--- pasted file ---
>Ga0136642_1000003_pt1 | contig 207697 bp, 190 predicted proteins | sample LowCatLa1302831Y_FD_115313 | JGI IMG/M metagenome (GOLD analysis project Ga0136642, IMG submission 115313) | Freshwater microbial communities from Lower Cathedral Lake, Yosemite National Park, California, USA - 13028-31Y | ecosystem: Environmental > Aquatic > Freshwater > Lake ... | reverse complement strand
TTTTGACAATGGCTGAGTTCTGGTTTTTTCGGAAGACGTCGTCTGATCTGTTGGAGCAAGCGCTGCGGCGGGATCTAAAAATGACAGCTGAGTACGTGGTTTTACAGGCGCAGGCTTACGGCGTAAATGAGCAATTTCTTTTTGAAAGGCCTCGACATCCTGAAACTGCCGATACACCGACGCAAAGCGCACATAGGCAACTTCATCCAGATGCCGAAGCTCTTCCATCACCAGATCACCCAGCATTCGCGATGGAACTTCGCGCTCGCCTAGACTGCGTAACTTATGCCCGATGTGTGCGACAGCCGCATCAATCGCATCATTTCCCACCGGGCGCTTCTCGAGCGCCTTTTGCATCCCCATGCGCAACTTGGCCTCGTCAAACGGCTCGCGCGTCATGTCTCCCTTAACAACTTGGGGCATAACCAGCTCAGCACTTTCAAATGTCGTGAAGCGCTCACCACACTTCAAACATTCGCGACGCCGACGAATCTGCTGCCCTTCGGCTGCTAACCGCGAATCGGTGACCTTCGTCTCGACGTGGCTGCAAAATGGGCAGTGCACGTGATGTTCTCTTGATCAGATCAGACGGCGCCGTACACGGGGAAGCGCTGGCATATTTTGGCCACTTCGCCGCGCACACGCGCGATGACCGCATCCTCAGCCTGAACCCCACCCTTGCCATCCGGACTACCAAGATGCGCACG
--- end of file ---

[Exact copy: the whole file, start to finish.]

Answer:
>Ga0136642_1000003_pt1 | contig 207697 bp, 190 predicted proteins | sample LowCatLa1302831Y_FD_115313 | JGI IMG/M metagenome (GOLD analysis project Ga0136642, IMG submission 115313) | Freshwater microbial communities from Lower Cathedral Lake, Yosemite National Park, California, USA - 13028-31Y | ecosystem: Environmental > Aquatic > Freshwater > Lake ... | reverse complement strand
TTTTGACAATGGCTGAGTTCTGGTTTTTTCGGAAGACGTCGTCTGATCTGTTGGAGCAAGCGCTGCGGCGGGATCTAAAAATGACAGCTGAGTACGTGGTTTTACAGGCGCAGGCTTACGGCGTAAATGAGCAATTTCTTTTTGAAAGGCCTCGACATCCTGAAACTGCCGATACACCGACGCAAAGCGCACATAGGCAACTTCATCCAGATGCCGAAGCTCTTCCATCACCAGATCACCCAGCATTCGCGATGGAACTTCGCGCTCGCCTAGACTGCGTAACTTATGCCCGATGTGTGCGACAGCCGCATCAATCGCATCATTTCCCACCGGGCGCTTCTCGAGCGCCTTTTGCATCCCCATGCGCAACTTGGCCTCGTCAAACGGCTCGCGCGTCATGTCTCCCTTAACAACTTGGGGCATAACCAGCTCAGCACTTTCAAATGTCGTGAAGCGCTCACCACACTTCAAACATTCGCGACGCCGACGAATCTGCTGCCCTTCGGCTGCTAACCGCGAATCGGTGACCTTCGTCTCGACGTGGCTGCAAAATGGGCAGTGCACGTGATGTTCTCTTGATCAGATCAGACGGCGCCGTACACGGGGAAGCGCTGGCATATTTTGGCCACTTCGCCGCGCACACGCGCGATGACCGCATCCTCAGCCTGAACCCCACCCTTGCCATCCGGACTACCAAGATGCGCACG